“Look at it this way,” I told my husband. “We’re probably the only people on the road who aren’t dead drunk. That’s good, isn’t it?”
Well, depends on your definition of good. Lightning split the skies open, the highways were slick and shiny, and he and I looked like two moles peering into the darkness as we crept forward in our rental car. It was either that, we decided, or spend the night in Dallas, since the airline had canceled our flight. We wanted to get home.
Sure, we’d been traveling for 24 hours and we were a little jumpy and extremely jet-lagged. But we could do it, right? It was only 200 miles. Of course. We could do it.
That’s when I began to notice some strange things about being jet-lagged. It makes you extremely stupid and slow-witted. It also messes with your physiological perceptions. I kept seeing things that weren’t exactly there. Like that tunnel, for instance, that had turned out to be a building in the distance. My field of vision was crowded with indecipherable lights and reflections. It was interesting — kind of like being in a hall of mirrors with fireworks going off — but not exactly the frame of mind you want when you’re some kind of co-pilot to someone who looks as bad as you do.
“We could sing,” I said to my husband. “That would keep us awake.”
“We’re not going to sing,” he said. “We’re not in that bad a shape.”
Boy, what a grump. I read him newspaper headlines from my Iphone, instead. The Iranians were holding an election. Some white supremacist had gone cuckoo in D.C. Everybody thought the state legislature in New York might possibly be the worst in the country. (Worse than the Texas Legislature? My God.)
I call our daughter, who’s in California, to report on our alleged progress. She reads me the riot act. We have no business on the road in our condition.
“I think we’re OK,” I say weakly.
“No, you’re not,” she insists. “You need to get a motel room.”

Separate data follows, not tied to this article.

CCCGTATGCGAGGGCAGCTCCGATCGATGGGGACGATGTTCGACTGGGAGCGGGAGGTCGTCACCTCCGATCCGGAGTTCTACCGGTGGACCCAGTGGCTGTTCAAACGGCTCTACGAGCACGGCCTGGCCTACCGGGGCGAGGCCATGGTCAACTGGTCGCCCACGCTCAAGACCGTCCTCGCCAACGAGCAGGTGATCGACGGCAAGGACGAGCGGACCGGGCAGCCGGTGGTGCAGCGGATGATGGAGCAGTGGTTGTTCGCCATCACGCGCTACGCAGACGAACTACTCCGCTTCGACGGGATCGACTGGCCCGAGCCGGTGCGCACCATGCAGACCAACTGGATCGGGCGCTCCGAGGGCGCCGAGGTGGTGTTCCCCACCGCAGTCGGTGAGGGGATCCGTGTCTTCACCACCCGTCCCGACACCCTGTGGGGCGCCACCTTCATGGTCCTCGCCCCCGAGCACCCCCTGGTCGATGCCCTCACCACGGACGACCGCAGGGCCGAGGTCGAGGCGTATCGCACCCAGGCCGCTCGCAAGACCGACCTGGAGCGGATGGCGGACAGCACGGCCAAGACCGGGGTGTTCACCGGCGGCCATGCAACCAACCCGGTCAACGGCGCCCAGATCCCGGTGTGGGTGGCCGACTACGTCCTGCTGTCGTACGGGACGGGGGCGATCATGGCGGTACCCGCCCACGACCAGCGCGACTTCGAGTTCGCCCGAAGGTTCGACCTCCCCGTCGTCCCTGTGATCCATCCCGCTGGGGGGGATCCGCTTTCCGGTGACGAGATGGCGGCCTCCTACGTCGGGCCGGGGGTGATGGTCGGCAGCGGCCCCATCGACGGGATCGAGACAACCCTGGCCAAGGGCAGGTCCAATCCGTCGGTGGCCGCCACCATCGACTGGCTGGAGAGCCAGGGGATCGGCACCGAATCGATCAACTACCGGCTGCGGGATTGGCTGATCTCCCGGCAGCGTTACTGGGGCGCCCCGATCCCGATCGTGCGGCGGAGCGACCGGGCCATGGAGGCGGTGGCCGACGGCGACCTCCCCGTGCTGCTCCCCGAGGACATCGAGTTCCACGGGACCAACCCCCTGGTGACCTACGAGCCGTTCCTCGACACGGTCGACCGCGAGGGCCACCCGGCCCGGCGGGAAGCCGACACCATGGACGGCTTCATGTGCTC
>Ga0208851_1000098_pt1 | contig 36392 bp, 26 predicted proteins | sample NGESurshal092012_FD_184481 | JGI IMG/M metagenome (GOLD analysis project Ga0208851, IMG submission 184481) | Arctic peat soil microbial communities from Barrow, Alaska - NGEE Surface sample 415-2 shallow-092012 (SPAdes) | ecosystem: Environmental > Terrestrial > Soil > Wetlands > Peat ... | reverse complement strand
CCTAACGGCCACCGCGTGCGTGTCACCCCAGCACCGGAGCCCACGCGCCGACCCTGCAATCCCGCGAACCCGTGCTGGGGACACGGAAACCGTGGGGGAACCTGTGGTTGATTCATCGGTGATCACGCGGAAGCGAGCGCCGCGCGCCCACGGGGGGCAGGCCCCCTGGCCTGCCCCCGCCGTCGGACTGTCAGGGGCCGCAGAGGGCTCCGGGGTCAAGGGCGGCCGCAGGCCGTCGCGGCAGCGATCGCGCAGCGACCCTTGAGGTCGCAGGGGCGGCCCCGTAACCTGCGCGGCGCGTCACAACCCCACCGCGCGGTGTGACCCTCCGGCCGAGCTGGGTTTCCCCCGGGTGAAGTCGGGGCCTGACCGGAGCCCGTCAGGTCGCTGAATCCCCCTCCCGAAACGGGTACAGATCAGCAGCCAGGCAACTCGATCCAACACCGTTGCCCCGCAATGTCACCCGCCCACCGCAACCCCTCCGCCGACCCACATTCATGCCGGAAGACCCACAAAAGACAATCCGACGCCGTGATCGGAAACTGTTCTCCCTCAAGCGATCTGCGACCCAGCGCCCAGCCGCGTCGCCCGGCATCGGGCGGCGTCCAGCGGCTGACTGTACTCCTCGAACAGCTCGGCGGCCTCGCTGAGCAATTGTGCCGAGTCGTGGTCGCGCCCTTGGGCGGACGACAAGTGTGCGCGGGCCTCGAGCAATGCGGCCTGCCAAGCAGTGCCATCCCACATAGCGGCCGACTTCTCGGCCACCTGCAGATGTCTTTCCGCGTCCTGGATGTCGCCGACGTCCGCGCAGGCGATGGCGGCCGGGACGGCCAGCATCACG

“She says we need to get off the road,” I tell my husband.
“We’re fine,” he says.
We go into a store to buy some canned Starbucks drinks. Both of us can hardly stand up, I note. Maybe we’d be better off driving if we were dead drunk. Jetlag carries its own dangers. We check into a motel. We sleep for six hours.
It isn’t till the next day, when we credit ourselves as being so much better that we get a stronger sense of our own limitations. We take the rental car back to the Austin airport. I’ve forgotten to fill it up with gas and my husband becomes apoplectic at the thought of paying $7 a gallon as a penalty.
So we trudge back to the car to look for gas, following another driver who waves us through the bar. We try to follow him after he goes through, but the bar crashes down on the roof of our car. We keep driving — gas! Gas! — for another hundred yards. That’s when we realize we have two flat tires. The tire spikes, presumably, had come up when the bar came down. We climb out of the car and walk back to the rental agency. We are treated quite kindly, given the circumstances. This is what happens when people feel sorry for you.
Then, feeling fortunate not to have been arrested, we search for our own car in the airport parking lot for 20 minutes. Turns out, we were looking on the wrong level.
You know what? Don’t do anything when you’re jet-lagged. You’ve dropped a mountain of IQ points, your judgment sucks, your formerly mild temperament flares, you’re an idiot, you can hardly put a sentence together. Do everybody a favor and just go to bed. You’ll save a lot of money and car tires and humiliation that way. Next time, I’ll know.
(Copyright 2009 by Ruth Pennebaker)